Saturday, July 30, 2011


I have just received in the post a copy of Outspoken - Coming out in the Anglican Church of Aotearoa New Zealand by Liz Lightfoot.  It was recommended in a discussion on Liturgy and at the time Rev Bosco Peters said he had a copy but had not yet read it.  Liz interviewed 11 people, I think in late 2009.  I have only read 4 so far.  Names are disguised which is okay but it is a bit frustrating that locations in New Zealand are also disguised. So far none are like me. One man and the two women (a couple) were married and have children. The other man,  James, is only in his 30's.  However I find his interview most interesting. At one stage he went to a cathedral (I would love to know which one) and asked to speak with the bishop as he wanted to be sure his sexuality was acceptable to God. The man he spoke to said the bishop was not available but would a canon do. Fortunately the canon was a sensible man and James describes the meeting as a positive experience and he left feeling God still loved him and he was able to serve God.

Unfortunately he moved to Sydney (a real named place) and the experience was very different. He made an appointment with someone at the cathedral (yes the thought of him doing that makes me shudder).  In his words:- "I think he couldn't wait to get me out of his office. His opinion was along the lines of, 'It's really wrong: don't do it and don't expect any acceptance here if you do.' So that was fine, I walked out of there. "
He dropped out of church attendance and lived a precarious life while in Sydney and attempted suicide.
This to me is an obvious result of the Jensenist attitude.
Interestingly he feels that the average congregation in Sydney is more accepting than in New Zealand while the clergy tend to be the other way. Of course most New Zealand clergy have not been brainwashed at Moore College and are allowed to think for themselves. However I have noted a tendency for those in charge in New Zealand to be afraid that if homosexuals are more fully accepted in the church it may turn others away. In the words of Caiaphas, it is necessary that some will suffer for the good of the whole.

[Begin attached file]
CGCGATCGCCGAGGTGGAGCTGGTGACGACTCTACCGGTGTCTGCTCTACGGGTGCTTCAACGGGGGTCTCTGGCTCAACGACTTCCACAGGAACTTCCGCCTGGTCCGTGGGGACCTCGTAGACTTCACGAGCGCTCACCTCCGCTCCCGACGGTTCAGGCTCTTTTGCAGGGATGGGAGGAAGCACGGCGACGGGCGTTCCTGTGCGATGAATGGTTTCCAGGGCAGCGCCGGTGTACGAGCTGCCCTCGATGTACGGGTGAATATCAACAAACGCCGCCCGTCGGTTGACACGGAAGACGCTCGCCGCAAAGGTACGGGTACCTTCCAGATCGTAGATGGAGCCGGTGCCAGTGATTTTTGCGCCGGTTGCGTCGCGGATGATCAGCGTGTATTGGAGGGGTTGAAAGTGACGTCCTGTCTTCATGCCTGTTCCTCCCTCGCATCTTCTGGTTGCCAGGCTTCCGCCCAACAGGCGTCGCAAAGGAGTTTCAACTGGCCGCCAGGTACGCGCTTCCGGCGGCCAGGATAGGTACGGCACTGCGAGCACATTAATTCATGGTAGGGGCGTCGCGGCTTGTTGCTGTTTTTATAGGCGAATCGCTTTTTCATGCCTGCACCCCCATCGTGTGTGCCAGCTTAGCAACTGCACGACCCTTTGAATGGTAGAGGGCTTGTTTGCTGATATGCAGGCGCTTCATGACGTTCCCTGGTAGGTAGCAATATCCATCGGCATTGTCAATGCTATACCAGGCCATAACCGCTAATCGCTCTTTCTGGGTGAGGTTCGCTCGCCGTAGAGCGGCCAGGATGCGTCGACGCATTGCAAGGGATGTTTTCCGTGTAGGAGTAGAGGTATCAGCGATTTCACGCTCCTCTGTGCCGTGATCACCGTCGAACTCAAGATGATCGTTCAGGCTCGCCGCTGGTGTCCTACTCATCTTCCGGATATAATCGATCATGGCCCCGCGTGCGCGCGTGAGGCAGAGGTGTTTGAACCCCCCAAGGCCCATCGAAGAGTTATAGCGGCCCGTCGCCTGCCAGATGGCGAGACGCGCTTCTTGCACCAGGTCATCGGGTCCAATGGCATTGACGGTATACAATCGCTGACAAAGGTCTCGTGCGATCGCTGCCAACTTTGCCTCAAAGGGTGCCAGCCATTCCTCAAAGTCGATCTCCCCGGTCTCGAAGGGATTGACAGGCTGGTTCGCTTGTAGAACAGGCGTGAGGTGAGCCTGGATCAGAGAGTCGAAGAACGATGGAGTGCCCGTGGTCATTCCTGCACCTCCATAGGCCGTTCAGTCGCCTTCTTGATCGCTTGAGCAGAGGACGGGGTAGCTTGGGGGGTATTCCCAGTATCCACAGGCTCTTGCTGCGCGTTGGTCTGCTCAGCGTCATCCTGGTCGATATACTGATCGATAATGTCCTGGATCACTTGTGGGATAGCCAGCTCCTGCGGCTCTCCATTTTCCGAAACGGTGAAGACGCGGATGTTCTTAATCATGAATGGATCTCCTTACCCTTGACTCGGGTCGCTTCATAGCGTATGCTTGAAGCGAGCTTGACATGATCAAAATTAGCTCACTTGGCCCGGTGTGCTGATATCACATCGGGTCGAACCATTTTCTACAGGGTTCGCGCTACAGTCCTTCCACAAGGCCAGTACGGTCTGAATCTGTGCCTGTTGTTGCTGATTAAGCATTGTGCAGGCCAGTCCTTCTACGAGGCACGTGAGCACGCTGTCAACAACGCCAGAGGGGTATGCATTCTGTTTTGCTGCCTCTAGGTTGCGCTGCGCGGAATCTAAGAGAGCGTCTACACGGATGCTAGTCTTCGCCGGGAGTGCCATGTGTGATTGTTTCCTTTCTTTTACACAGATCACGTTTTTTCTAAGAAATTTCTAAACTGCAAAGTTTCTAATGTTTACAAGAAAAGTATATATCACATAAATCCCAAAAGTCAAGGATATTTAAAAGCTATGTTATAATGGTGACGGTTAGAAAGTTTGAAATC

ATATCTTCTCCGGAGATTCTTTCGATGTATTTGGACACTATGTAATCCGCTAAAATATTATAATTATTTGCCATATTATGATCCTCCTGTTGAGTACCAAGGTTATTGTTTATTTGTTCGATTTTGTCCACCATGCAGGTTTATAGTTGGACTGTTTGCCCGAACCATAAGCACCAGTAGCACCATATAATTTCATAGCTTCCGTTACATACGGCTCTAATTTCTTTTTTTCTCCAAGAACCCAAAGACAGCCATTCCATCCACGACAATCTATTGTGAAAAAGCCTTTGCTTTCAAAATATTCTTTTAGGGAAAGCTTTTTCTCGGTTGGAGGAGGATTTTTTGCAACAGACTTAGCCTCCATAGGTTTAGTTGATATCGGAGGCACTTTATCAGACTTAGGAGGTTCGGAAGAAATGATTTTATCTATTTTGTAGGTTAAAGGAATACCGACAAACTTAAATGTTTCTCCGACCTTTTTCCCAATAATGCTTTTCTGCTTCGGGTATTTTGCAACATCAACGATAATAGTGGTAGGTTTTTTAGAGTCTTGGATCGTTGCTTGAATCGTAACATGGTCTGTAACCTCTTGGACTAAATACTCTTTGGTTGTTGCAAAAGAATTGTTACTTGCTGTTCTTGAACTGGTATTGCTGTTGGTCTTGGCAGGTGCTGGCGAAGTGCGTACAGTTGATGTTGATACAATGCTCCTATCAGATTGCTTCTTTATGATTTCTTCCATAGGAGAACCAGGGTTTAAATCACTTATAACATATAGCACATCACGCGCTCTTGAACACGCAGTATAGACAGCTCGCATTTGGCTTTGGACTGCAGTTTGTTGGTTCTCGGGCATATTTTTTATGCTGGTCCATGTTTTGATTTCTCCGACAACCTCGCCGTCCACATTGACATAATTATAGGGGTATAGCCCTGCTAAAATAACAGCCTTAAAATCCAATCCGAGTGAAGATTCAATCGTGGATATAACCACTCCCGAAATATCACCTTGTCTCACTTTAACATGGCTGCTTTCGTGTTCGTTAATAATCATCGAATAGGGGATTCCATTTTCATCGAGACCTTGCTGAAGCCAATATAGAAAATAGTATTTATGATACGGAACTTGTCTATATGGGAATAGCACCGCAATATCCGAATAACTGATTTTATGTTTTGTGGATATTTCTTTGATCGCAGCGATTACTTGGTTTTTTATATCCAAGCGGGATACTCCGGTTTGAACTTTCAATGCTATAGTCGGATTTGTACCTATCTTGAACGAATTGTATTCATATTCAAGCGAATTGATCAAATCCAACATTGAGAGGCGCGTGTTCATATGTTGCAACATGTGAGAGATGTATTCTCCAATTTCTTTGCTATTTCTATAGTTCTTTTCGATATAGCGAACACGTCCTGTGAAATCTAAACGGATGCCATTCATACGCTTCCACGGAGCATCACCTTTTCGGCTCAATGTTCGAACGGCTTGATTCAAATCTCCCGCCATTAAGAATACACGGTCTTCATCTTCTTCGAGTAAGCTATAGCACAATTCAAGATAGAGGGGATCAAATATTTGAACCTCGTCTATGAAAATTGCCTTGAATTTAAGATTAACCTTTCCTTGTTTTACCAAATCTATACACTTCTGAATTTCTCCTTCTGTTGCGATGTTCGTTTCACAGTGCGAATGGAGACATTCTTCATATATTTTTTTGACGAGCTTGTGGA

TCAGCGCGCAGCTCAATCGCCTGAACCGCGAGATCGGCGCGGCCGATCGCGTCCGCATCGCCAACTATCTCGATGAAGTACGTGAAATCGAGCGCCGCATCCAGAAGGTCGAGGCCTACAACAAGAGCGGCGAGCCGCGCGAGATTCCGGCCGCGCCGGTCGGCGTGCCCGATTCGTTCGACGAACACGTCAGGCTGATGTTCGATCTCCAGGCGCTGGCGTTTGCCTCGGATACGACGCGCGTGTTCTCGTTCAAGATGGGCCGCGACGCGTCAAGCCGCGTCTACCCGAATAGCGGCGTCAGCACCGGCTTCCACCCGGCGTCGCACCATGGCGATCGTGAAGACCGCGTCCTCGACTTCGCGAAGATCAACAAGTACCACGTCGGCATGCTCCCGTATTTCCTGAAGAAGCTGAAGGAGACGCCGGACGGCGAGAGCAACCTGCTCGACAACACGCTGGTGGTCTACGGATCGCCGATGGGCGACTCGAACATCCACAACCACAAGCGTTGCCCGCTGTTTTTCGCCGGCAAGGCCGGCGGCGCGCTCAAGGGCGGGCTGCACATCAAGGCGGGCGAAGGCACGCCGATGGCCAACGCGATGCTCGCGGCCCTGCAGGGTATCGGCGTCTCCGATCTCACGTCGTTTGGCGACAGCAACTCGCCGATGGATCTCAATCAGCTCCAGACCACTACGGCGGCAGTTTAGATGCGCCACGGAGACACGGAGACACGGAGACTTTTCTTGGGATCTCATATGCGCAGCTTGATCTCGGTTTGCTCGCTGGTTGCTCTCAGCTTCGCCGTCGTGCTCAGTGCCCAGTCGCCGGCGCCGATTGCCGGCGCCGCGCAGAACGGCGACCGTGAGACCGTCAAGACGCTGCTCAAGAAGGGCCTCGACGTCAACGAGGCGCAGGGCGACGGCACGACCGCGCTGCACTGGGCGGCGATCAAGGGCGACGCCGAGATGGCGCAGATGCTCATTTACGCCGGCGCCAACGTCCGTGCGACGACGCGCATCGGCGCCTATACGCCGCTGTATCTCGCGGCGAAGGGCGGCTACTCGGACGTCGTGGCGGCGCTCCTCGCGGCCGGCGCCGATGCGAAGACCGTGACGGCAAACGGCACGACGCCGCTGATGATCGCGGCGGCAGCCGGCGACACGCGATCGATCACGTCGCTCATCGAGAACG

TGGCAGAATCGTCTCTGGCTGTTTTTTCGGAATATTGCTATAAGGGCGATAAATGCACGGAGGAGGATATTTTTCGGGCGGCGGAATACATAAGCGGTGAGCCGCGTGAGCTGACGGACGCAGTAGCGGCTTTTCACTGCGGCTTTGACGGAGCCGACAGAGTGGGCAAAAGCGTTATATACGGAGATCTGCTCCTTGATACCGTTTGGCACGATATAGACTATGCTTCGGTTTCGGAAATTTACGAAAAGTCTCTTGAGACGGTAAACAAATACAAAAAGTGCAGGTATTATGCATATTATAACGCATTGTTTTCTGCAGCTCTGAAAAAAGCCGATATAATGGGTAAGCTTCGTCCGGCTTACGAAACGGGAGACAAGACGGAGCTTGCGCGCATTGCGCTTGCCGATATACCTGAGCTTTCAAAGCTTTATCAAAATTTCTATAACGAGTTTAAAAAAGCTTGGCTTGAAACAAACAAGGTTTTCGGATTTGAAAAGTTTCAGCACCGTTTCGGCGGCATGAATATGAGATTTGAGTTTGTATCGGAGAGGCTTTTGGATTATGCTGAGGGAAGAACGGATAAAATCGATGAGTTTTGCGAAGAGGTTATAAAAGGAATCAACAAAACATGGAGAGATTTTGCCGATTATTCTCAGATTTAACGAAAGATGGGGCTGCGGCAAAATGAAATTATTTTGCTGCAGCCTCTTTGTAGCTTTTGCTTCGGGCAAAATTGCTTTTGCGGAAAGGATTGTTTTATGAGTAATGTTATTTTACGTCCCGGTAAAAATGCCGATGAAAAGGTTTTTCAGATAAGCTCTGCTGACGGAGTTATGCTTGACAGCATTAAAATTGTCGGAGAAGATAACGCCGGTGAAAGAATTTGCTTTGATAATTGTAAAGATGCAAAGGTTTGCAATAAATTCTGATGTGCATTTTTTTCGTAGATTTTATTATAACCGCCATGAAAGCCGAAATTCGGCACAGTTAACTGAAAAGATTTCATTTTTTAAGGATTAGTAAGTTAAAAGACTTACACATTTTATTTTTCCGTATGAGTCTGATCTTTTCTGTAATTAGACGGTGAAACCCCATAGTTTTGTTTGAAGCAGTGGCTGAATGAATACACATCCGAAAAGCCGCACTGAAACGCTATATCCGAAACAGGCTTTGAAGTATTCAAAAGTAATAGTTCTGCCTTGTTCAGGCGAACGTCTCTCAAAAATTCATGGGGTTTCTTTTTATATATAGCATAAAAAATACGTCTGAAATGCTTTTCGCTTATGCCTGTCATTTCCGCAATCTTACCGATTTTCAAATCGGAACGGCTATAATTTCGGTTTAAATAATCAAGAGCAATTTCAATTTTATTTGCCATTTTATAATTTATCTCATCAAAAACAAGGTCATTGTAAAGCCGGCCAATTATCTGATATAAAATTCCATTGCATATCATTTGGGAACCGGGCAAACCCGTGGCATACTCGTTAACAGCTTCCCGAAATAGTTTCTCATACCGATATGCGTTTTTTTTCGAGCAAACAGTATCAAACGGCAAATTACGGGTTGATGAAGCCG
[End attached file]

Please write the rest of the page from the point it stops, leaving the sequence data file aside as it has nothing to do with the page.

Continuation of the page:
The other part of James' interview that I found interesting was that his mother gave him the name of 3 psychiatrists. The first told him that being gay was not a problem and he did not need a psychiatrist. Unfortunately that was not the view when I visited psychiatrists in the 60's, things have improved greatly. The 2nd was in the Baptist church and told him he could be changed and sent him along to a group meeting. Fortunately a rather promiscuous friend went with him and the result was laugh out loud material. The friend recognised many of the members from the local beats and went up and greeted them by name. The third was a psychotherapist who asked if he really wanted to change and told him that apples might become oranges but they are not really very good oranges. A bit strange analogy but it showed him that he might be a rather pathetic straight guy or a successful gay guy.

James is now back in New Zealand and a member of an accepting Anglican congregation. He is walking the tightrope of being an out gay in the church and an out Christian in the gay community. 
Liz points out that it is very lucky that he went first to the canon in the NZ cathedral rather than the person in the Sydney Cathedral.  Unfortunately young gay people in Sydney do not have that chance unless they find one of the few welcoming churches in the city such as St James, King Street and Christchurch St Laurence.

1 comment:

motheramelia said...

I think your experience in NZ would be typical here in the US. In general, clergy are more liberal than their congregations.